In addition to foreign banknotes I also collect Obsolete and NBN's from the State of Michigan and I recently picked up this beauty.
It's not in the best shape but the price was right and the $3 notes are always hard to find because of the "nonstandard" denomination (the $3's are the most popular because of this and harder to find). It's not a real attractive note in regards to the design, a simple geometric design wreathed in a stylized floral design was used for the left and right dies, then a depiction of an eagle for the center image. The eagle is not well depicted, with an overly large body in relation to the wings and to put it politely is "ratty' looking. Especially when compared to a similarly depicted eagle on say a 1918 FRN.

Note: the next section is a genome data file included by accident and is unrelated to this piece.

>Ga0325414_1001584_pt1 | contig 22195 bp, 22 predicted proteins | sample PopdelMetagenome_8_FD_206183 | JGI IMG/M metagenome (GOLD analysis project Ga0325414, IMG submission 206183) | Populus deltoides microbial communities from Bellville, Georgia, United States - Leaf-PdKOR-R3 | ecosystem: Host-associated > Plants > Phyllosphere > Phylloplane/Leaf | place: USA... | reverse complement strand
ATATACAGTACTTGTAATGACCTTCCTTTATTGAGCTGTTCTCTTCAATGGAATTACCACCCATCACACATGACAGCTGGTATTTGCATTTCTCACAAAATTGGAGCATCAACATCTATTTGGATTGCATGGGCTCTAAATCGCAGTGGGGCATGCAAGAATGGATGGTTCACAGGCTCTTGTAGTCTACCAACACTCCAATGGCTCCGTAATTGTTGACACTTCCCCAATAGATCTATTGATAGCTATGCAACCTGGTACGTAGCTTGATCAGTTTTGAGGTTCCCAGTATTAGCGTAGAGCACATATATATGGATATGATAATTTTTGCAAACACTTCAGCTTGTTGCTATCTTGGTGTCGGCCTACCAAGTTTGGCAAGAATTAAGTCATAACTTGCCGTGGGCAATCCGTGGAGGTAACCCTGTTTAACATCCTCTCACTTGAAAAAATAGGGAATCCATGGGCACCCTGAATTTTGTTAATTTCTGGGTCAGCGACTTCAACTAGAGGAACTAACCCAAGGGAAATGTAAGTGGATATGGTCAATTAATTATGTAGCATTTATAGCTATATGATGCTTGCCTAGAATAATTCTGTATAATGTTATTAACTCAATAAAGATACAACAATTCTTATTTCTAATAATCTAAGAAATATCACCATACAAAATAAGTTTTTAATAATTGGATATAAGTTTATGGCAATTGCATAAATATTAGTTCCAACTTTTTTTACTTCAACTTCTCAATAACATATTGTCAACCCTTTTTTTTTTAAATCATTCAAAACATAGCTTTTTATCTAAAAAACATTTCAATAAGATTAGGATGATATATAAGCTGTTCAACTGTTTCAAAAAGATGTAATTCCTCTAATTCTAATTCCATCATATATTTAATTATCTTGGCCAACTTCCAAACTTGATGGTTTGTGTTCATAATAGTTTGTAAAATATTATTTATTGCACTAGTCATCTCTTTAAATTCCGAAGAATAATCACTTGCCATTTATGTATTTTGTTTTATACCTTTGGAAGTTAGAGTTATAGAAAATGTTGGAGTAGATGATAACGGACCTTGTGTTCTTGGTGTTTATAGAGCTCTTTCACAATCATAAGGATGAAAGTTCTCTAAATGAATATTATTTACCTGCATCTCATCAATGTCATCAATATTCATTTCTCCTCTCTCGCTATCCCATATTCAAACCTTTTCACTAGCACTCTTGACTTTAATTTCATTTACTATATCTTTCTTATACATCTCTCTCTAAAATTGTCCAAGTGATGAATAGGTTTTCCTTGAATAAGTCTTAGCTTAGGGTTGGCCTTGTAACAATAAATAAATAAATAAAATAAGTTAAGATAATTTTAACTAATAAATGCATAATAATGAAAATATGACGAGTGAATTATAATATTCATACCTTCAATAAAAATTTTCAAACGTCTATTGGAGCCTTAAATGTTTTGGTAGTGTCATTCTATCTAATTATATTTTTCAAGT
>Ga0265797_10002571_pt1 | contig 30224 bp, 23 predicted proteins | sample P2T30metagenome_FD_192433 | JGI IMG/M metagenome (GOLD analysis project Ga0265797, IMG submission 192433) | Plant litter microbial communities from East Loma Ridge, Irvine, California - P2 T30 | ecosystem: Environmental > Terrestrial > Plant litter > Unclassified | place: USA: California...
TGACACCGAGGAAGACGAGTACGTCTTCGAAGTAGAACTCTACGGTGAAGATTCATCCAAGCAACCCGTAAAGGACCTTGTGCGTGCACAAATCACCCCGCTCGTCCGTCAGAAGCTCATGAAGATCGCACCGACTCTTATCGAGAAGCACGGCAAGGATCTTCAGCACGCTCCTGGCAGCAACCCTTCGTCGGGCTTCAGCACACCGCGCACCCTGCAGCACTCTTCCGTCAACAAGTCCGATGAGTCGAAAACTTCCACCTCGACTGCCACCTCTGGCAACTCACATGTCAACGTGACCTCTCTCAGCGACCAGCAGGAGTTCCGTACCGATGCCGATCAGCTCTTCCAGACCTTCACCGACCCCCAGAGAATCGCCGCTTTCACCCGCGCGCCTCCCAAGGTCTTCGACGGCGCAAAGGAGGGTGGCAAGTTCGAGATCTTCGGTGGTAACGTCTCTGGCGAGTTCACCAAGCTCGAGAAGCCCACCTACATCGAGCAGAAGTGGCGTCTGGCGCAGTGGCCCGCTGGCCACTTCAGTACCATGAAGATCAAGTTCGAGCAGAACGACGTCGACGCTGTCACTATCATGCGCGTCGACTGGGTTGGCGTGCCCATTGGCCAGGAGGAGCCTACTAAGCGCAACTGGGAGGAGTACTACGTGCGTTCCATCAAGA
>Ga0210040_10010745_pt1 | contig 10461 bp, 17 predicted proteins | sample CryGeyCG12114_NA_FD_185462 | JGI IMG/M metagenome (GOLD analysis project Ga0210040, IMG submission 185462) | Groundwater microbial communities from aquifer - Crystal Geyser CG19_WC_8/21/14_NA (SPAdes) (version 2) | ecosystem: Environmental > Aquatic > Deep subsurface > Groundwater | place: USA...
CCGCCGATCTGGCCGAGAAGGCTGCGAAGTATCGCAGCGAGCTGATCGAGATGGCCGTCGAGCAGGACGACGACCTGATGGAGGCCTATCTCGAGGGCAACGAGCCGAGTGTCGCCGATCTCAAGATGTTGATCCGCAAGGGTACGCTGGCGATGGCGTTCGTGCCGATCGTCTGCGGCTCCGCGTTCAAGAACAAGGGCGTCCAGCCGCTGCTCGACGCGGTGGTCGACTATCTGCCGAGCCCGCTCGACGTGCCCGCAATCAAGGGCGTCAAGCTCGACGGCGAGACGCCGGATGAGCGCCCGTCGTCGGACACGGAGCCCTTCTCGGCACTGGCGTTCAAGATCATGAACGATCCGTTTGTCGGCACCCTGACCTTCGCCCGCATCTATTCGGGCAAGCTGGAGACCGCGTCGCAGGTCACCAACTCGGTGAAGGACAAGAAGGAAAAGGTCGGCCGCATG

These "Wildcat" Banks began popping up in 1837 (Michigan was admitted to the Union on March 15, 1837) shortly after the first Michigan State Legislature session ended (March 22nd). During the first session the General "Banking Law" was passed and went into effect on March 15, this law authorized any 12 persons to make an application to the treasurer of the State for a bank. The capital stock had to be at least $50k and not more than $300k and 30% of this capital had to be in specie by the time of commencing operations. But due to economic hardship, over-trading and mismanagement a large amount of debt, nationally, was accrued, as a result the specie would not meet the outstanding debt. Reacting to this, eastern banks got their states to suspend specie payments this caused a drain of specie out of the State of Michigan so on June 22, 1837 specie was suspended by the Michigan banks enabled by an act of the Michigan legislature. The suspension of specie payments meant that unscrupulous individuals could open a bank/s without having to redeem the bank notes until May 16, 1838 when specie payments were to resume. The state legislature sought to curb this by appointing three bank commissioners instead of just one and have them examine the books and specie of said banks. The examiners found that instead of actual gold and silver, specie certificates were being used and were given by bank officers as a receipt of specie being held on deposit. Also "borrowed" specie was often used and then returned by a fast courier. One such instance of borrowed specie involved another Allegan County wildcat bank, a local Native American was transporting the needed specie, to present to an examiner, from one bank to another but the canoe he was traveling in capsized and the specie fell to the bottom of the Kalamazoo River (another story for another Journal entry). The Bank of Allegan (Organized Dec 30, 1837 - closed 1839) was one of many banks that began operation during this time, it was formed using "borrowed" specie. The opening and closing of this bank falls nicely into the "wildcat" timeline, around $100k was "poofed" when the bank closed.